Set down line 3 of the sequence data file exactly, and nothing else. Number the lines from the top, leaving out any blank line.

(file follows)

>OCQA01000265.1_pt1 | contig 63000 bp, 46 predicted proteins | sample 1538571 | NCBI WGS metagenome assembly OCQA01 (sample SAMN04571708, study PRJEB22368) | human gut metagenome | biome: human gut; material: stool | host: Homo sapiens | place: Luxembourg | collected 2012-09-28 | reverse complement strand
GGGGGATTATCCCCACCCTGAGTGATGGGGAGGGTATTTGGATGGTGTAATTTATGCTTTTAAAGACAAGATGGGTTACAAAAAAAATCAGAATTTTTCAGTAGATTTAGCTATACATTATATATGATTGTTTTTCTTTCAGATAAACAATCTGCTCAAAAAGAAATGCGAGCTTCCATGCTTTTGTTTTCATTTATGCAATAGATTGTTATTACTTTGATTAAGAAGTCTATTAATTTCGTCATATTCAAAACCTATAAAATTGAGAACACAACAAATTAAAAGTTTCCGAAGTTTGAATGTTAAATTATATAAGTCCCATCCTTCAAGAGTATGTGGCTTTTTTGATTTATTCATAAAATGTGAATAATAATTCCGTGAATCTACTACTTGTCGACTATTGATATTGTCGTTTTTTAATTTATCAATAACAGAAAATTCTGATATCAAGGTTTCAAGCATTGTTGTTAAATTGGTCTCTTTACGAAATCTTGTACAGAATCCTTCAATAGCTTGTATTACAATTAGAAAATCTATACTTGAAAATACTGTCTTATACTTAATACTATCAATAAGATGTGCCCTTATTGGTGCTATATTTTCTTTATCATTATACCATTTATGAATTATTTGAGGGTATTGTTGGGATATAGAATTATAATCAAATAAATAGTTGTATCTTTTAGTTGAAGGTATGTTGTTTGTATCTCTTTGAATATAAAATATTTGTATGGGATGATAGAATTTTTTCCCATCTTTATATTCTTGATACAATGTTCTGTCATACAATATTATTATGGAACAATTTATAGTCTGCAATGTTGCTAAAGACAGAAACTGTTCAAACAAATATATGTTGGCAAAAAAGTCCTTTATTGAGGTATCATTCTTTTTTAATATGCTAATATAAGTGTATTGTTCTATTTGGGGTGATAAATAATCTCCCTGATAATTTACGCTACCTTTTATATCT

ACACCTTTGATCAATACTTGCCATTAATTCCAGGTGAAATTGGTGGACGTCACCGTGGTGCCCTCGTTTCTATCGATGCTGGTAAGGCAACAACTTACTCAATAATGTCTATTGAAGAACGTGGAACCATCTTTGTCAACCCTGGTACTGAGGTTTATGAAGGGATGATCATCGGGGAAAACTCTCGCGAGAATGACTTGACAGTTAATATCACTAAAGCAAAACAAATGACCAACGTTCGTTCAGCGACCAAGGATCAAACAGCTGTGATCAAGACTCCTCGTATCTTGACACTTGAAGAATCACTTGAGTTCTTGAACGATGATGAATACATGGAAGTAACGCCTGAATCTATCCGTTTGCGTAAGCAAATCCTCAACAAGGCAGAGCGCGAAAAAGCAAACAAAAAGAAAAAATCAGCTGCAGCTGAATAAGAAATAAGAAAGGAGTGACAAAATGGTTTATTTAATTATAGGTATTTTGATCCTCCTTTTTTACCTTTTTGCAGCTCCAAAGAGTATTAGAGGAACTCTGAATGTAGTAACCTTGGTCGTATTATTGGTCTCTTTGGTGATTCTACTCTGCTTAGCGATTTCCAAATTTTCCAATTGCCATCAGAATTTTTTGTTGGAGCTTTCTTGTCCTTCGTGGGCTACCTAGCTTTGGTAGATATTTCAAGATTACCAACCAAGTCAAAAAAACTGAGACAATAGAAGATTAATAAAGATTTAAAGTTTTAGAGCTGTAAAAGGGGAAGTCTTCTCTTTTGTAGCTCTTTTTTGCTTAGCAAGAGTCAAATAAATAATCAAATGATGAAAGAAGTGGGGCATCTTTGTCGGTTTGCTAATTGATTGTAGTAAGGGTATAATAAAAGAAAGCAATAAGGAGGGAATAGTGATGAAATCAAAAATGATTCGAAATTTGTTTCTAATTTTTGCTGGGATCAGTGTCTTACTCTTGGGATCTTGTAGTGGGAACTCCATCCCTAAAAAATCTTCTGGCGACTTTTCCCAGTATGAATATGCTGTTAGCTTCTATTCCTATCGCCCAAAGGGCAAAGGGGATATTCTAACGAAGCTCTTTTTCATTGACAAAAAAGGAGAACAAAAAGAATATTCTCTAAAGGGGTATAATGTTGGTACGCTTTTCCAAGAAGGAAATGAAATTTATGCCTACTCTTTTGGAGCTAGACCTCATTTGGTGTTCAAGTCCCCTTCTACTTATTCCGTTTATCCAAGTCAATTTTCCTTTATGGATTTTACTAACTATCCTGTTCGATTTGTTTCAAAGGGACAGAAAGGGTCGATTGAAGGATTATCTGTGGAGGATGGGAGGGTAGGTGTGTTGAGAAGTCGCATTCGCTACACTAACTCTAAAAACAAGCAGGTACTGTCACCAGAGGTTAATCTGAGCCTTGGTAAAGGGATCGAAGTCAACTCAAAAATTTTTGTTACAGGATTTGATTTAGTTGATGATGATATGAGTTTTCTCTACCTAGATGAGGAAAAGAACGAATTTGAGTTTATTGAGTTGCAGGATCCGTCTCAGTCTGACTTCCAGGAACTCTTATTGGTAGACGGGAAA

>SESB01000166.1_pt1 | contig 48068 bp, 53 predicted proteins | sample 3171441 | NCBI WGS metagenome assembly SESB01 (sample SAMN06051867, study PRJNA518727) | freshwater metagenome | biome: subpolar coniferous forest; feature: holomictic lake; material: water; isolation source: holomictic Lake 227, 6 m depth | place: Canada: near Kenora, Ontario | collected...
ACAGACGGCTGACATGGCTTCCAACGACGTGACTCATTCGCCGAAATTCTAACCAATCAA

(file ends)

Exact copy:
ACACCTTTGATCAATACTTGCCATTAATTCCAGGTGAAATTGGTGGACGTCACCGTGGTGCCCTCGTTTCTATCGATGCTGGTAAGGCAACAACTTACTCAATAATGTCTATTGAAGAACGTGGAACCATCTTTGTCAACCCTGGTACTGAGGTTTATGAAGGGATGATCATCGGGGAAAACTCTCGCGAGAATGACTTGACAGTTAATATCACTAAAGCAAAACAAATGACCAACGTTCGTTCAGCGACCAAGGATCAAACAGCTGTGATCAAGACTCCTCGTATCTTGACACTTGAAGAATCACTTGAGTTCTTGAACGATGATGAATACATGGAAGTAACGCCTGAATCTATCCGTTTGCGTAAGCAAATCCTCAACAAGGCAGAGCGCGAAAAAGCAAACAAAAAGAAAAAATCAGCTGCAGCTGAATAAGAAATAAGAAAGGAGTGACAAAATGGTTTATTTAATTATAGGTATTTTGATCCTCCTTTTTTACCTTTTTGCAGCTCCAAAGAGTATTAGAGGAACTCTGAATGTAGTAACCTTGGTCGTATTATTGGTCTCTTTGGTGATTCTACTCTGCTTAGCGATTTCCAAATTTTCCAATTGCCATCAGAATTTTTTGTTGGAGCTTTCTTGTCCTTCGTGGGCTACCTAGCTTTGGTAGATATTTCAAGATTACCAACCAAGTCAAAAAAACTGAGACAATAGAAGATTAATAAAGATTTAAAGTTTTAGAGCTGTAAAAGGGGAAGTCTTCTCTTTTGTAGCTCTTTTTTGCTTAGCAAGAGTCAAATAAATAATCAAATGATGAAAGAAGTGGGGCATCTTTGTCGGTTTGCTAATTGATTGTAGTAAGGGTATAATAAAAGAAAGCAATAAGGAGGGAATAGTGATGAAATCAAAAATGATTCGAAATTTGTTTCTAATTTTTGCTGGGATCAGTGTCTTACTCTTGGGATCTTGTAGTGGGAACTCCATCCCTAAAAAATCTTCTGGCGACTTTTCCCAGTATGAATATGCTGTTAGCTTCTATTCCTATCGCCCAAAGGGCAAAGGGGATATTCTAACGAAGCTCTTTTTCATTGACAAAAAAGGAGAACAAAAAGAATATTCTCTAAAGGGGTATAATGTTGGTACGCTTTTCCAAGAAGGAAATGAAATTTATGCCTACTCTTTTGGAGCTAGACCTCATTTGGTGTTCAAGTCCCCTTCTACTTATTCCGTTTATCCAAGTCAATTTTCCTTTATGGATTTTACTAACTATCCTGTTCGATTTGTTTCAAAGGGACAGAAAGGGTCGATTGAAGGATTATCTGTGGAGGATGGGAGGGTAGGTGTGTTGAGAAGTCGCATTCGCTACACTAACTCTAAAAACAAGCAGGTACTGTCACCAGAGGTTAATCTGAGCCTTGGTAAAGGGATCGAAGTCAACTCAAAAATTTTTGTTACAGGATTTGATTTAGTTGATGATGATATGAGTTTTCTCTACCTAGATGAGGAAAAGAACGAATTTGAGTTTATTGAGTTGCAGGATCCGTCTCAGTCTGACTTCCAGGAACTCTTATTGGTAGACGGGAAA